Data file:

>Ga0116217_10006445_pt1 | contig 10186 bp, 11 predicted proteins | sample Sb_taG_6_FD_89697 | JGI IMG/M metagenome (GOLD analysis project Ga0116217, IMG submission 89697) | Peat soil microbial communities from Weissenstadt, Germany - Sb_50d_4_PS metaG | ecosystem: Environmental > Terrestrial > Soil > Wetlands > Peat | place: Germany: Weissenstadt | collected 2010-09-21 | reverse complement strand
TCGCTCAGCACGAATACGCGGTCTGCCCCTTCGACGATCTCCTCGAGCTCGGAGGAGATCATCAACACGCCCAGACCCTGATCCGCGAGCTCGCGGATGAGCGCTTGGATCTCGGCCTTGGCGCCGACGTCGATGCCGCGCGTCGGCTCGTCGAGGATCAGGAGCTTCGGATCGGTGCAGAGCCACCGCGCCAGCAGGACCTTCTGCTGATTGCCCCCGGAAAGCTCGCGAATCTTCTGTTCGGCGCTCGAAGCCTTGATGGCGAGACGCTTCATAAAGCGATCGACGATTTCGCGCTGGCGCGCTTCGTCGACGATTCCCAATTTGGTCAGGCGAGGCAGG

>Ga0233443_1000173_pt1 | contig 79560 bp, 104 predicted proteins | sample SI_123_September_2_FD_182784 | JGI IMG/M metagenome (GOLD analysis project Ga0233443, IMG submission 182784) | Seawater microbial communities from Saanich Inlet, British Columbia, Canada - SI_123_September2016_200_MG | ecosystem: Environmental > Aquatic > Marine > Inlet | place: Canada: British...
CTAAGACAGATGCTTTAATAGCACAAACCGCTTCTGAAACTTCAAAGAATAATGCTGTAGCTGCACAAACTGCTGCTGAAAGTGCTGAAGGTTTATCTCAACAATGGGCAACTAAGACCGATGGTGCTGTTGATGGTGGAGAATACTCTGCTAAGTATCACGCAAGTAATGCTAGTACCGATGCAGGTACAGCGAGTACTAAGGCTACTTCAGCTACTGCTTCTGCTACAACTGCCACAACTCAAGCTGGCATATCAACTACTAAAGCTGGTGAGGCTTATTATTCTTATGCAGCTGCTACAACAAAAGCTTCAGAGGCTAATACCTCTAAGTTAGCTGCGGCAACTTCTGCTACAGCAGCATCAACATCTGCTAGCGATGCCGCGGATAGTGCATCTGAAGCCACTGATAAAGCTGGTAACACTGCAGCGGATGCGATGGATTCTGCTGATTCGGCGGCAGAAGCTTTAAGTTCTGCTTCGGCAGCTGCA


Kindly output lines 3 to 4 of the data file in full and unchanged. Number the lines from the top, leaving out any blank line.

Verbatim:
>Ga0233443_1000173_pt1 | contig 79560 bp, 104 predicted proteins | sample SI_123_September_2_FD_182784 | JGI IMG/M metagenome (GOLD analysis project Ga0233443, IMG submission 182784) | Seawater microbial communities from Saanich Inlet, British Columbia, Canada - SI_123_September2016_200_MG | ecosystem: Environmental > Aquatic > Marine > Inlet | place: Canada: British...
CTAAGACAGATGCTTTAATAGCACAAACCGCTTCTGAAACTTCAAAGAATAATGCTGTAGCTGCACAAACTGCTGCTGAAAGTGCTGAAGGTTTATCTCAACAATGGGCAACTAAGACCGATGGTGCTGTTGATGGTGGAGAATACTCTGCTAAGTATCACGCAAGTAATGCTAGTACCGATGCAGGTACAGCGAGTACTAAGGCTACTTCAGCTACTGCTTCTGCTACAACTGCCACAACTCAAGCTGGCATATCAACTACTAAAGCTGGTGAGGCTTATTATTCTTATGCAGCTGCTACAACAAAAGCTTCAGAGGCTAATACCTCTAAGTTAGCTGCGGCAACTTCTGCTACAGCAGCATCAACATCTGCTAGCGATGCCGCGGATAGTGCATCTGAAGCCACTGATAAAGCTGGTAACACTGCAGCGGATGCGATGGATTCTGCTGATTCGGCGGCAGAAGCTTTAAGTTCTGCTTCGGCAGCTGCA